Stormwater project set to save millions of litres of water
Located 15 kilometres east of Melbourne’s CBD, Whitehorse City Council is developing an innovative stormwater retention and reuse system at one of its reserves. The system will save up to seven megalitres of rainwater from being washed down the drain each year.
Whitehorse Councillor, Helen Harris, said the design of the $380,000 system is almost complete, with installation expected to be in place by October. She said the system is jointly funded by Council and a $150,000 grant received through the Victorian Government’s Stormwater and Urban Water Conservation Fund.
“Stormwater will be collected and stored in a large underground tank,” Councillor Harris said. “Once collected, it will then be treated so it can be reused for irrigation of Council reserves, to water street trees and garden beds and for cleaning drains and streets.
“In this day and age when water is such a precious commodity, anything we can do to collect and reuse it has to be of benefit.”
Aside from saving water, the project will also address a capacity problem with the drainage system in the area.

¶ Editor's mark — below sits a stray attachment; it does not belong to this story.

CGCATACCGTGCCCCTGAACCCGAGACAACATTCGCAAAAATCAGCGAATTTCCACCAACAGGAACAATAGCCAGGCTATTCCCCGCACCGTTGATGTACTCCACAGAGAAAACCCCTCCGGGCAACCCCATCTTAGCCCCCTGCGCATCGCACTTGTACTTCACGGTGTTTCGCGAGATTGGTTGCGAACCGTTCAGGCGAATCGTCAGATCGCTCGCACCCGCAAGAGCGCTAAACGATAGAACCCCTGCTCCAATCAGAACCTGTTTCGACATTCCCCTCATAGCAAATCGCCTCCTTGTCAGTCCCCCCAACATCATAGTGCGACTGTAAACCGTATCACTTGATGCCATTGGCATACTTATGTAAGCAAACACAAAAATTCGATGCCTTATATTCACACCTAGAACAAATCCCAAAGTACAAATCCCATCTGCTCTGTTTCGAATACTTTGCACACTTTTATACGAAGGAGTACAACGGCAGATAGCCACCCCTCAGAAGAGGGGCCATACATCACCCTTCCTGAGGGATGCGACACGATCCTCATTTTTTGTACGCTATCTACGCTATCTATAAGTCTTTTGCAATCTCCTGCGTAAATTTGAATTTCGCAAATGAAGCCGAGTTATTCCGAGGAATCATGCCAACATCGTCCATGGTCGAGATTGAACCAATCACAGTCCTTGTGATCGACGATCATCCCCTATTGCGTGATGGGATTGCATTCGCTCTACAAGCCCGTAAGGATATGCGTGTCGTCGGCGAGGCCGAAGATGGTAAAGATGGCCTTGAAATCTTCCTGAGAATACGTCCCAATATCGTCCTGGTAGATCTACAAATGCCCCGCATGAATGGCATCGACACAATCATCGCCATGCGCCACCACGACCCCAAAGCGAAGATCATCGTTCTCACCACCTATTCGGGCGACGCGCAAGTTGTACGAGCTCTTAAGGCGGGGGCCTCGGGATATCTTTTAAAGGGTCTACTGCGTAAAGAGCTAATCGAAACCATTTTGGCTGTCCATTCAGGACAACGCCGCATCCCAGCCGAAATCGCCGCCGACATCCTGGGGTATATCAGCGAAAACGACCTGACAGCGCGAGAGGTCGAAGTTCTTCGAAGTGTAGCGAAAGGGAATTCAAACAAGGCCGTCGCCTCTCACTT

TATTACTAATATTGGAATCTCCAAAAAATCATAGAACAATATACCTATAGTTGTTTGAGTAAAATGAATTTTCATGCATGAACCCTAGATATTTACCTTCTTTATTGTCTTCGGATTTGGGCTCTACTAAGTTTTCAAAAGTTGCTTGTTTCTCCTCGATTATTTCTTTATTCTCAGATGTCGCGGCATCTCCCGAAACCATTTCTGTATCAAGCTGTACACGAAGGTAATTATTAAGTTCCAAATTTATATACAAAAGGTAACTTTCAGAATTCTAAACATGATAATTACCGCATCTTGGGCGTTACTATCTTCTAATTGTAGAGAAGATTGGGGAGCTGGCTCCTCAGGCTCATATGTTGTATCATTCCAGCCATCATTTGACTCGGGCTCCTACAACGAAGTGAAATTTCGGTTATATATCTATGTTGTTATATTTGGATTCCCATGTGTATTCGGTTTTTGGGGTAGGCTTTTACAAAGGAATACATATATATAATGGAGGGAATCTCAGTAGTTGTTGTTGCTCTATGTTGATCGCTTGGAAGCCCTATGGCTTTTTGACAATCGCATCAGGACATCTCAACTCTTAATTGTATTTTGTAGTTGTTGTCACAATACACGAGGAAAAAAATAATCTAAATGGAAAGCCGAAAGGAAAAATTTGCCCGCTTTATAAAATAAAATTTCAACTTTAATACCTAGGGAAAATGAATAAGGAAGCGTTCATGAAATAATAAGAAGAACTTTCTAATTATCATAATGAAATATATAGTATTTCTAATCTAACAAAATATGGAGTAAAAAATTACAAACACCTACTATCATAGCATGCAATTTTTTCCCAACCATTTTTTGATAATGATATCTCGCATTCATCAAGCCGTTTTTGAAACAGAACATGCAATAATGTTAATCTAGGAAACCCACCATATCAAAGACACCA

In the past, heavy rainfall has resulted in flooding. The new stormwater retention and reuse system will mean Council will not have to install larger drainage pipes under its city oval to address this problem.
Councillor Harris said the project is a model that can be adopted by other Councils and will also be considered for other locations in Whitehorse.
“It will be a significant boost towards achieving the goals set through Council’s Water Action Plan to reduce Council’s water consumption by 25 per cent by the year 2012,” she said.
“It follows earlier projects that involve collecting roof water from a number of Council buildings for reuse as toilet flush water and recent works at Council’s nursery, where 85 per cent of the water used is recycled.”
For further information contact Ian Goodes, Whitehorse’s Manager Engineering and Environmental Services, on (03) 9262 6488.